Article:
Consumer prices fell by 0.1% in the month of July, but were up 0.7% in the year to that month.
Tobacco and alcohol were up by over 6% in the year followed by education costs, which were up almost 5%, according to the figures from the CSO.
There were price falls in furnishings and household fittings as well as clothing and footwear, both of which were down around 3% in the year.
The annual rate of inflation in the services sector was 1.4% in the 12 months to July.
When mortgage interest payments were excluded, that rate increased to 2.3%.
Goods inflation showed no change in the year.
In its note on the figures, Investec points out that the rate of inflation in the private rental sector increased to 7.2% in July, its fastest pace of growth since early 2008.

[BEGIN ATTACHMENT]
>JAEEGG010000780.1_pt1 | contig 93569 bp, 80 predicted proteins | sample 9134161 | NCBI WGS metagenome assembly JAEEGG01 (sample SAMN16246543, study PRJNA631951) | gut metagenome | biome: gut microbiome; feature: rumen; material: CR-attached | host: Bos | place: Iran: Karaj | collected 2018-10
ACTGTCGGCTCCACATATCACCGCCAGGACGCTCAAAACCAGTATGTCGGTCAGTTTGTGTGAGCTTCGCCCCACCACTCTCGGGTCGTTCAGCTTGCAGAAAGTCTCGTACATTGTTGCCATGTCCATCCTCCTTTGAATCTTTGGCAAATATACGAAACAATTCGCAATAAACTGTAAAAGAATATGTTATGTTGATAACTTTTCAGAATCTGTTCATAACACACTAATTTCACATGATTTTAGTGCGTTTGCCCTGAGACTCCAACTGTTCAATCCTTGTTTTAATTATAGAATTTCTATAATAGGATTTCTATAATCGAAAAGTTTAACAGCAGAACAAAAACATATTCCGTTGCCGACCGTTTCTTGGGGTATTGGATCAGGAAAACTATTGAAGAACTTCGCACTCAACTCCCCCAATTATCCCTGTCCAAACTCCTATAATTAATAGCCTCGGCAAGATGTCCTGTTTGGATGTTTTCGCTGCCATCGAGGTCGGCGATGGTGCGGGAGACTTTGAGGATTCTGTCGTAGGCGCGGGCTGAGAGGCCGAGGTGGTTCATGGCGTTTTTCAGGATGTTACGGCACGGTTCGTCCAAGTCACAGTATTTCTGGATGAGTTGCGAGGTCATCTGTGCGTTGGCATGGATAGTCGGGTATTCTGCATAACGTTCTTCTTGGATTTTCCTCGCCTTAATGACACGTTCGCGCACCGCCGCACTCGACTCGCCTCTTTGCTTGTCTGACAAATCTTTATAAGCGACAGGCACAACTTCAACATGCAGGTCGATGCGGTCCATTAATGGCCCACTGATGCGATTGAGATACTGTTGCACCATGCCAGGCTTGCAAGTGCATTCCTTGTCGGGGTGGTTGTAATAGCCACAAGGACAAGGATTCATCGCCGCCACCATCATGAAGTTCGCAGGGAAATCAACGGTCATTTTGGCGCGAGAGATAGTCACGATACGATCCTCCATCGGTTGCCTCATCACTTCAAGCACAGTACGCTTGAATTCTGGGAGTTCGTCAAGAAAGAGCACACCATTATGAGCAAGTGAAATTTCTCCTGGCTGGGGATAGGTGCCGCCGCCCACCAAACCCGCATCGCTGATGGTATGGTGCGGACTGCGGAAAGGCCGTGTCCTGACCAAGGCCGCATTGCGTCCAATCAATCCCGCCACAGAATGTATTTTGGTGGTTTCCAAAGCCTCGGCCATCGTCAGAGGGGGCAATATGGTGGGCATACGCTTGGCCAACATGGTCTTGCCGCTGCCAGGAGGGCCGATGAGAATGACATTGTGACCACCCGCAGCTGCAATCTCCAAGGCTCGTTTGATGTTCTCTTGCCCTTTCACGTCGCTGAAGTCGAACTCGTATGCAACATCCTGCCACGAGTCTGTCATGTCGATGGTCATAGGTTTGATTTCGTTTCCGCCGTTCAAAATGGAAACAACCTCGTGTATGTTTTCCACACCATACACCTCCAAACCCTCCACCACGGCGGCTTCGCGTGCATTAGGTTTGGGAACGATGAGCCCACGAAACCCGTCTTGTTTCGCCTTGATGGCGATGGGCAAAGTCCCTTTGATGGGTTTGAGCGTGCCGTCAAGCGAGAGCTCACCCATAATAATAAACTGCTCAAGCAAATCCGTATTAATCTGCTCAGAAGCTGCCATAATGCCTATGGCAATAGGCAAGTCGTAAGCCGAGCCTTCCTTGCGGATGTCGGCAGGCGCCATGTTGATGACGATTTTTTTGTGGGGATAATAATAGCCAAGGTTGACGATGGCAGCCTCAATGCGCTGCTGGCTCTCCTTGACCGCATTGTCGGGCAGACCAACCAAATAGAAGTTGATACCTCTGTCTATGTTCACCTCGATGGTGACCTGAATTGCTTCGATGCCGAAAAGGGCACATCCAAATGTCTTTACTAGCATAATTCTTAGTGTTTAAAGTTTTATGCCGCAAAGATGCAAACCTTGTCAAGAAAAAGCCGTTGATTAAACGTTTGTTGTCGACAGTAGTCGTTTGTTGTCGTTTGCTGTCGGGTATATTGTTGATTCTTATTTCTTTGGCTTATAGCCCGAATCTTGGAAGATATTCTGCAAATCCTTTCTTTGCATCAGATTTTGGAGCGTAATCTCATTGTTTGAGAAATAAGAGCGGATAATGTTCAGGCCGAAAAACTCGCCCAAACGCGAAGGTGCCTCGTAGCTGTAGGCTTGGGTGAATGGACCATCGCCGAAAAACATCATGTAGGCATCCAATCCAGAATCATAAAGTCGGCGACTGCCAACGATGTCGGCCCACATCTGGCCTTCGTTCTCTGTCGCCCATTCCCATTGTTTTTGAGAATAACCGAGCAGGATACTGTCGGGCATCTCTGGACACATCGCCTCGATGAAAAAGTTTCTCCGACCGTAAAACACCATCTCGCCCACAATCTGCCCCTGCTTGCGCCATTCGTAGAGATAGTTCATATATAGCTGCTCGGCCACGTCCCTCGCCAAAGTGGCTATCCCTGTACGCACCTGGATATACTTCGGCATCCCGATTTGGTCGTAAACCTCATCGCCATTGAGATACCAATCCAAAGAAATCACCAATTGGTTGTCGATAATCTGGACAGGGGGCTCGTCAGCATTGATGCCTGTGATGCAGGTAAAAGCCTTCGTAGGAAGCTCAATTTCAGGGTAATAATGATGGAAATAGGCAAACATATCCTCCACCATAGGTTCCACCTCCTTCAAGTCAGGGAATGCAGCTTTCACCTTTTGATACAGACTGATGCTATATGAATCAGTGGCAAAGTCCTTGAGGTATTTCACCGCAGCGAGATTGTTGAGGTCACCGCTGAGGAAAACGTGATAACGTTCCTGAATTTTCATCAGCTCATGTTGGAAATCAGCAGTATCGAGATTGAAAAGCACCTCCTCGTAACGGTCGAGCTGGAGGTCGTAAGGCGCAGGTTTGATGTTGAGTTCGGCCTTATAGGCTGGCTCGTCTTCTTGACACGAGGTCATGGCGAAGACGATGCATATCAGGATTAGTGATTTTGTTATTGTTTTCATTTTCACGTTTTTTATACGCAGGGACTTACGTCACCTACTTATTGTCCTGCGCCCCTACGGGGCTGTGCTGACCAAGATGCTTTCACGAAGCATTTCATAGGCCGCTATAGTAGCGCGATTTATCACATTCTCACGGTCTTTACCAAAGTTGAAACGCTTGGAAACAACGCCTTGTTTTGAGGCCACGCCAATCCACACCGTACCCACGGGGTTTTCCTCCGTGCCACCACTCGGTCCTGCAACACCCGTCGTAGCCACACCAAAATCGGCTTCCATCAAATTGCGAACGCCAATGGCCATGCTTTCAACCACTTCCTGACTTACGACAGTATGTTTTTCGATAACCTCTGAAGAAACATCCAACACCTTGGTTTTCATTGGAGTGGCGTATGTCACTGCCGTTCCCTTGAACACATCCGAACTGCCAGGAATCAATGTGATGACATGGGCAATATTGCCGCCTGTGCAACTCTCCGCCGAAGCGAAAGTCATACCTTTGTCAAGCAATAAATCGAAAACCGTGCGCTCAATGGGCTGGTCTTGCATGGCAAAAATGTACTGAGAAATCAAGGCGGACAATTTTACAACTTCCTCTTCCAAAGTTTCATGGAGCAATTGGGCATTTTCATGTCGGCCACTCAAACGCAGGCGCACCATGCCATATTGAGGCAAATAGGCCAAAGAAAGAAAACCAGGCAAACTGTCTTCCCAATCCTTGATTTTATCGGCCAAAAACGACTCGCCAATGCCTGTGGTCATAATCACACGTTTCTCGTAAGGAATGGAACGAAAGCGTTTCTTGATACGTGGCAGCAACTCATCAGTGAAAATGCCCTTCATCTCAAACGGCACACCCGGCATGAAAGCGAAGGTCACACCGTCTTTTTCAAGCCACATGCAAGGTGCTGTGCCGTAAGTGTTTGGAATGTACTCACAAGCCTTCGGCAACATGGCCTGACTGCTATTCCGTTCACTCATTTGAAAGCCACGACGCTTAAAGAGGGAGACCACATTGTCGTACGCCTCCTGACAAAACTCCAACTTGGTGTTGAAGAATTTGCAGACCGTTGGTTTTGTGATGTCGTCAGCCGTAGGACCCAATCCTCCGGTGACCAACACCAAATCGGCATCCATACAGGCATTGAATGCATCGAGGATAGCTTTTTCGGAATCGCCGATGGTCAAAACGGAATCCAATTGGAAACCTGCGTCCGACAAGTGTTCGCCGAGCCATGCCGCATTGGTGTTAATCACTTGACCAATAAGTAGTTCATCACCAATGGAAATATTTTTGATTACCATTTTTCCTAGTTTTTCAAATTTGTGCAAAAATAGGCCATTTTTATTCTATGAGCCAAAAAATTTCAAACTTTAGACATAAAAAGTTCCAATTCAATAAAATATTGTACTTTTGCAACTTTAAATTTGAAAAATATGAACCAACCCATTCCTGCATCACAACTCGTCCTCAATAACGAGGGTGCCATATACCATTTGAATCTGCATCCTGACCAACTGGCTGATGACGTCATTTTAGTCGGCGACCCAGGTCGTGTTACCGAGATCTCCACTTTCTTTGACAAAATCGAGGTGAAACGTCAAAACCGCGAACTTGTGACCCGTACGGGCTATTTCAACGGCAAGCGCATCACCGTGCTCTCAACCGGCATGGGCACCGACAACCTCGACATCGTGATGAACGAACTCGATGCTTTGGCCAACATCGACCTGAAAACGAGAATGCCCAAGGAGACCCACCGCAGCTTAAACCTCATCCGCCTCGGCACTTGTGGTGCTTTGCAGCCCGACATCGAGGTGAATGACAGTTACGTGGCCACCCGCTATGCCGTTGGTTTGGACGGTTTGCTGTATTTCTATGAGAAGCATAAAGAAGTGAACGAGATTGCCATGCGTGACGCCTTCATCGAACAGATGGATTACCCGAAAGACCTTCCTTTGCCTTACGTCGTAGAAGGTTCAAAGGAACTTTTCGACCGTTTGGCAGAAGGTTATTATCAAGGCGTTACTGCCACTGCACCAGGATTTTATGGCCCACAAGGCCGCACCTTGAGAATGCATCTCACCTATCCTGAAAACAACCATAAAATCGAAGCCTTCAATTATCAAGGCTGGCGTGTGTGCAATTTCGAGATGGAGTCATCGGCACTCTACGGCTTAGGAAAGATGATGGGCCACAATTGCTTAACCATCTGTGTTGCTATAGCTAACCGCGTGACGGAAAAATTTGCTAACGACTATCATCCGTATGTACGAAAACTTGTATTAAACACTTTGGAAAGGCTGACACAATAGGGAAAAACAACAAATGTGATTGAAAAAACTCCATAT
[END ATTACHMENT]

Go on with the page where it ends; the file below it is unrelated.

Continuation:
It says that the muted headline rate of inflation continues to provide some respite for consumers.
However, chief economist Philip O'Sullivan cautions that any further increases in indirect taxation in October’s budget could translate into upward pressure on prices in the short term.
Davy pointed out that falling mortgage interest rate costs are being offset by a renewed rise in energy prices.
"Energy prices rose 1.4% in the year to July, but this was more than offset by a 8.6% fall in mortgage interest costs - the impact of the May ECB rate now being felt," David McNamara of Davy said.
The group that represents small and medium sized businesses, ISME, expressed its concern at what it said was an increase in state controlled costs to business.
It said it believed these are the 'underlying efficiencies' that drive inflation and are disguised in the headline figure.
"The Government's main focus should be to create a business environment that allows companies the chance to grow. This can only be achieved through the reduction of our high cost base, starting with cuts to state controlled costs which have been continuously rising," Mark Fielding, CEO of ISME said.